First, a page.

Last month, the Commission welcomed the release of the State Department's first Annual Report on International Religious Freedom. Over one thousand pages in length, it reflects a monumental effort on the part of Ambassador Robert Seiple and his Office on International Religious Freedom at the Department of State. We appreciate that producing this report may have been a cultural wrench for the State Department and foreign service officers who are accustomed to dealing mostly with human rights reports on political persecution and political prisoners.
Of course it is always possible in this type of exercise to critique specific country reports, but as the first attempt by the State Department to describe the status of religious freedom worldwide in one compilation it is a step in the right direction. We again express our appreciation to Secretary of State Madeleine Albright and Ambassador Seiple for their diligence in producing the report.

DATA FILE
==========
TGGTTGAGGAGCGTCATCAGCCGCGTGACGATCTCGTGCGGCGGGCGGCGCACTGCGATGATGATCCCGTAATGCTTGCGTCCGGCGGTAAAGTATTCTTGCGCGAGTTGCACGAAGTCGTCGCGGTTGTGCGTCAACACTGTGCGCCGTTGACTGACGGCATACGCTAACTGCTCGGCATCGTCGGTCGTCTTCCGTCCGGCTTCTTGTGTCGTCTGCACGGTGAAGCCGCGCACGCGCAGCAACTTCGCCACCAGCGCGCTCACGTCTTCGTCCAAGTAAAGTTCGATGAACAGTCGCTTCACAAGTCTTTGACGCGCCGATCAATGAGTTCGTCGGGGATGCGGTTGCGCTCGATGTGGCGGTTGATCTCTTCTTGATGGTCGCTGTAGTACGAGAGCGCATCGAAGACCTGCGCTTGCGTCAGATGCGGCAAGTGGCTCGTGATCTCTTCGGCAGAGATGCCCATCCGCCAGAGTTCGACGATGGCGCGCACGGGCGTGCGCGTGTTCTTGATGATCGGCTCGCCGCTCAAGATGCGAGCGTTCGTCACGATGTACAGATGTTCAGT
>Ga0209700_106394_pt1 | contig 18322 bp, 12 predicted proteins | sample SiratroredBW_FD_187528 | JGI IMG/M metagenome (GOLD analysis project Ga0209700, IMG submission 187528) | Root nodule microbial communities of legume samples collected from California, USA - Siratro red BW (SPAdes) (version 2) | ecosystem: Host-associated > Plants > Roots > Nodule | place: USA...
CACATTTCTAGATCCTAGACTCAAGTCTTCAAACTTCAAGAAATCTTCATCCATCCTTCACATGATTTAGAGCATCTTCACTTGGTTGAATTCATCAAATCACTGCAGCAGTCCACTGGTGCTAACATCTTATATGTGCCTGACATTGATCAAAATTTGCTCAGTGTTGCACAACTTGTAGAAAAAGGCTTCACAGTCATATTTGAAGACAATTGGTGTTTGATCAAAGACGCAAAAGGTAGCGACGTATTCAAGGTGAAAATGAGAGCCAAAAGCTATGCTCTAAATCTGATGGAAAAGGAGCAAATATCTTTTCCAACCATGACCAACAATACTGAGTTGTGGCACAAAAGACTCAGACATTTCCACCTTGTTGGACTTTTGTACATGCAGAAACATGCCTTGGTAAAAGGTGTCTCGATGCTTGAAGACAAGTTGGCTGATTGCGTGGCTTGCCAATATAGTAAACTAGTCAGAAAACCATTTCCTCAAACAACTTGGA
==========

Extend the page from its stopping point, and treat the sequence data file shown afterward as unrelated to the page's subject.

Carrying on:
What is most extraordinary, Mr. Chairman, however is the priority listing of countries of particular concern or "CPC's" that the State Department released at today's hearing. The report itself contains an overwhelming and unselective compilation of facts and information without reaching definitive conclusions, or conveying a sense of priority. In a report of this magnitude and type, prioritizing American concerns becomes essential. Not to do so is to lose sight of severe persecutors in a welter of detail. Congress wisely understood this danger and foresaw the need to give real focus and priority through "CPC" designations.